12. RNA viruses of rats • Sialodacryoadenitis virus (SDAV) • Sendai • Pneumonia virus of mice • Hantaan virus

    13. Bacteria • Many bacteria in nature are beneficial. • In nearly all mammals there are more bacterial cells than mammalian cells • Consist of a cell membrane, a cell wall and cytoplasm.

    14. Bacteria • Classified by • Morphology • Size • Staining characteristics • Formation of spores • Nutrient requirements • Biochemical reactions • All are prokaryotes

    15. Bacterial Morphology • Cocci (spherical) • Pairs--Diplococci • Chains--Streptococci • Clusters--Staphylococci • Rods, may be straight or slightly curved • Spiral shaped

    16. Bacterial Staining Characteristics • Classified into Gram negative and Gram positive groups • Gram positive--dark blue/violet stain, due to a thick cell wall • Gram negative--red stain, due to a thin cell wall with high lipid content

    17. Fungi • Many fungi in nature are beneficial • Used to make • bread • beer • wine • antibiotics • A few fungi are pathogenic • All are eukaryotes

    18. Beneficial fungus • Saccharomyces cervisae

    19. Fungi • Pathogenic species classified into • Superficial mycoses • Systemic mycoses

    20. Superficial mycoses • Infect superficial tissues; skin, hair and nails. • Commonly called “ringworm” • See scaliness and alopecia (hairloss), sometimes redness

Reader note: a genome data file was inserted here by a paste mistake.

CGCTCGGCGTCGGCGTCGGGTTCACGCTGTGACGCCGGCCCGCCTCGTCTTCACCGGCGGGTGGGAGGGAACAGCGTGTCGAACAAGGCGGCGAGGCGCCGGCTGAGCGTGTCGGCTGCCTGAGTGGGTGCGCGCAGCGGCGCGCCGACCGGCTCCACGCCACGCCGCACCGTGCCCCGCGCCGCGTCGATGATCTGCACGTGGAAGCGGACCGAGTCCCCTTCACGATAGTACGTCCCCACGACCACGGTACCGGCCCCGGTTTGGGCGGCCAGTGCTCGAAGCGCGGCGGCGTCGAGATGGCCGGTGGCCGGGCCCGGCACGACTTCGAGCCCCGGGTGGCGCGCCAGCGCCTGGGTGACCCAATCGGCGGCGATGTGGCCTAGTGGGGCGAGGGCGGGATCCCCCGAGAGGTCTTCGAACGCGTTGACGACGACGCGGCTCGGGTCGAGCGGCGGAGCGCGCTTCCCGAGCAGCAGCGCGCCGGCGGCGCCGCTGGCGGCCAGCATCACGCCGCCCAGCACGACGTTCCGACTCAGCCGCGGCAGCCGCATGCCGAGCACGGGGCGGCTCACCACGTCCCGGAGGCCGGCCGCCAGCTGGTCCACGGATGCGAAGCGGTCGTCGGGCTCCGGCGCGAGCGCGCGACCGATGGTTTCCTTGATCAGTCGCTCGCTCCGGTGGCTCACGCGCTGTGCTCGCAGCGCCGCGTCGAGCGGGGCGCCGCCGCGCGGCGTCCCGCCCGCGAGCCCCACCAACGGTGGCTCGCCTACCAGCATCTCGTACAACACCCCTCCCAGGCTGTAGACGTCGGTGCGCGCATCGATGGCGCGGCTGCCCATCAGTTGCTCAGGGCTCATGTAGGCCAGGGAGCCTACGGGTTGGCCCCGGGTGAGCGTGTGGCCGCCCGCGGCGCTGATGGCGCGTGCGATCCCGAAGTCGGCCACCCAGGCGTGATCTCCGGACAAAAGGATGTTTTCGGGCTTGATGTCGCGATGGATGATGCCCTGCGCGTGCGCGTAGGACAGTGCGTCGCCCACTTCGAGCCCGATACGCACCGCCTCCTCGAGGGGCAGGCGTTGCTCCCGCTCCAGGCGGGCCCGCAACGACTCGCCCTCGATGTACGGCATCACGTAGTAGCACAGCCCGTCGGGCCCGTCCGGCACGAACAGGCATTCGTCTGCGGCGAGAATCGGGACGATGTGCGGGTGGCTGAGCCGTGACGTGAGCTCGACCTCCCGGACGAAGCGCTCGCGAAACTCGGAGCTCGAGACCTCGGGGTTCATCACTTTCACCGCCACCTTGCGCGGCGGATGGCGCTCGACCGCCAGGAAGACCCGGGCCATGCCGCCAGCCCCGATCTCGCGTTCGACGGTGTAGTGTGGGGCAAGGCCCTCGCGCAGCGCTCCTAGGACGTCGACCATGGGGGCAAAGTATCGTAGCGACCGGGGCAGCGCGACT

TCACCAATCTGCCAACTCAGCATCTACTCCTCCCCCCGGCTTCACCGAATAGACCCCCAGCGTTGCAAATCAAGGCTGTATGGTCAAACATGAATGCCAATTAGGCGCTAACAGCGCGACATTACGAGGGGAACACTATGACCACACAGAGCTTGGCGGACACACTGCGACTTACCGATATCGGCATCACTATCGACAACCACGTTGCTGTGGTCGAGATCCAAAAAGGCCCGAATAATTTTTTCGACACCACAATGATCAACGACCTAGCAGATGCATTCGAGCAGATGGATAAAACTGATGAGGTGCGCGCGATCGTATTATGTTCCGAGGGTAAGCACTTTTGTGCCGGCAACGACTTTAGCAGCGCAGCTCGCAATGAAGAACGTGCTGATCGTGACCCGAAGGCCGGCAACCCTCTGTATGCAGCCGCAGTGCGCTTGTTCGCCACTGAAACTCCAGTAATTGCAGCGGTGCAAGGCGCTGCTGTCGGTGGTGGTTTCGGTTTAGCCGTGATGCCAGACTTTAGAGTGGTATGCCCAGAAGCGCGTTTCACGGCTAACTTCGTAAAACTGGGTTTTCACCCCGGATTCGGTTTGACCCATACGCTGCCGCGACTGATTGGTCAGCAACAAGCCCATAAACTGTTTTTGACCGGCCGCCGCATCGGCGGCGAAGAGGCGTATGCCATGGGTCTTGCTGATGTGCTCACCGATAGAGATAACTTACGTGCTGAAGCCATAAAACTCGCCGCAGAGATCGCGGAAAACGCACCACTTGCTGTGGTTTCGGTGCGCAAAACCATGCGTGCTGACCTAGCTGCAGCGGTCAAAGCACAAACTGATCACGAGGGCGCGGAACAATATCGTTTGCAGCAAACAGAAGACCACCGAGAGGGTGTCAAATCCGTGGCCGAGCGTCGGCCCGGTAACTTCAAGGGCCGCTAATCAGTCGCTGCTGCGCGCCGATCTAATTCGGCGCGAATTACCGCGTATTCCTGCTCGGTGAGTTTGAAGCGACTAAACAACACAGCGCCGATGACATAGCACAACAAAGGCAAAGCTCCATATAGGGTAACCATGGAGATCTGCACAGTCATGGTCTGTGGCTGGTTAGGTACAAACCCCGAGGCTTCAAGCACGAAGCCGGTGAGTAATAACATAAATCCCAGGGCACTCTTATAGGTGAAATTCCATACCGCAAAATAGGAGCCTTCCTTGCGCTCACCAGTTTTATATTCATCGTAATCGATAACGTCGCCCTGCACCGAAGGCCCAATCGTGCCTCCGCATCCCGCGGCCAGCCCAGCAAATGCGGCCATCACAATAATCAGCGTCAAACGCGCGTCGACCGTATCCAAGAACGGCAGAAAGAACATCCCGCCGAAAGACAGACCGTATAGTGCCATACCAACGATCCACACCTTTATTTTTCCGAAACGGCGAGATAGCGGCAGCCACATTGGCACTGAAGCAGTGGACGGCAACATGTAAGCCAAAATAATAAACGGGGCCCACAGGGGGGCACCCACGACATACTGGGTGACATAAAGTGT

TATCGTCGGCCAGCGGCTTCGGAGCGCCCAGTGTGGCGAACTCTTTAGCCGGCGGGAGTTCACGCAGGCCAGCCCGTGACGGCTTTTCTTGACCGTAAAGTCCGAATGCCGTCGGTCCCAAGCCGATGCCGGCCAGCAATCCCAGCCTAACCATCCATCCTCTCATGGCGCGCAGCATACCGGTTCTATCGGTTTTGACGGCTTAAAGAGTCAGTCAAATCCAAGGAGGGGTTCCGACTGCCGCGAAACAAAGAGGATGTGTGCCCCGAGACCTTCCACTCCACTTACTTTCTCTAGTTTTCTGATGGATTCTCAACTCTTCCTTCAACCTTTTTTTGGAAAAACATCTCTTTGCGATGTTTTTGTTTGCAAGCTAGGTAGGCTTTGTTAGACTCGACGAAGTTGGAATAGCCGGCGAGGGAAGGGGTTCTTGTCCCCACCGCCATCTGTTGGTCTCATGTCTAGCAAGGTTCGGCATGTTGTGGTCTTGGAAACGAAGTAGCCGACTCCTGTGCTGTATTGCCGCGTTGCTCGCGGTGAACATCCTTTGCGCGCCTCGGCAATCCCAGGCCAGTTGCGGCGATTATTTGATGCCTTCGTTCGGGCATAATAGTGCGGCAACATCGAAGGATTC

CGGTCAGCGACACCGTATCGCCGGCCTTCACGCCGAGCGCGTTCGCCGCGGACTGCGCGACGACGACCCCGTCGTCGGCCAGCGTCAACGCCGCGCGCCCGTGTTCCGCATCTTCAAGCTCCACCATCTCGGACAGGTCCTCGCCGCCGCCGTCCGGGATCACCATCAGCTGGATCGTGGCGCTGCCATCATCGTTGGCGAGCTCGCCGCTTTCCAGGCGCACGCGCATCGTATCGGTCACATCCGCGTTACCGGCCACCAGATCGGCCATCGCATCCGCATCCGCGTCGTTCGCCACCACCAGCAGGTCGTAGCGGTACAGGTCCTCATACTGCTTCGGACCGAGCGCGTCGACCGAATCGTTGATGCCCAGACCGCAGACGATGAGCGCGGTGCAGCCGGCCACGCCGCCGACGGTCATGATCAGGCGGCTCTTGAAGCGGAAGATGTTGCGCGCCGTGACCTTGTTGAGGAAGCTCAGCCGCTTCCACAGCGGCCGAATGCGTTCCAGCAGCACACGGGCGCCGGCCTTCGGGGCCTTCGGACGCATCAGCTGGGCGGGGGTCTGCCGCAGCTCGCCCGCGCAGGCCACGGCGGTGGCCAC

21. Systemic mycoses • Infect deep tissues; lung, bone, CNS, GI tract. • Often associated with certain geographic areas • Lower Sonoran desert--Coccidioides immitis • Central and southeastern US--Blastomyces spp.

    22. Parasites • Large group of single cell (protozoans) and multi-cell (metazoans) animals which must coexist on another animal during some part of their life cycle • A parasite must also have the potential for causing disease in the host

    23. Parasites • Websites of interest • Parasites and Parasitological Resources • • Identification and Diagnosis of Parasites of Public Health Concern •

    24. Parasite Lifecycles • “If you know the enemy and know yourself, you need not fear the result of a hundred battles.” Sun-tzu, “The Art of War” • Knowing the life cycle of a parasite is the key to knowing how to prevent and treat infestation.

    25. Parasite Lifecycles • Life cycles can be direct or indirect. • Direct--parasite eggs/larva can infect definitive host • Indirect--parasite needs to pass through an intermediate host prior to infecting the definitive host

    26. Parasite Hosts • Definitive host--the species of animal responsible for housing the reproductive stage of the parasite • Intermediate host--the species of animal responsible for housing any of the non-reproductive stages of the parasite • Disease can occur in both types of host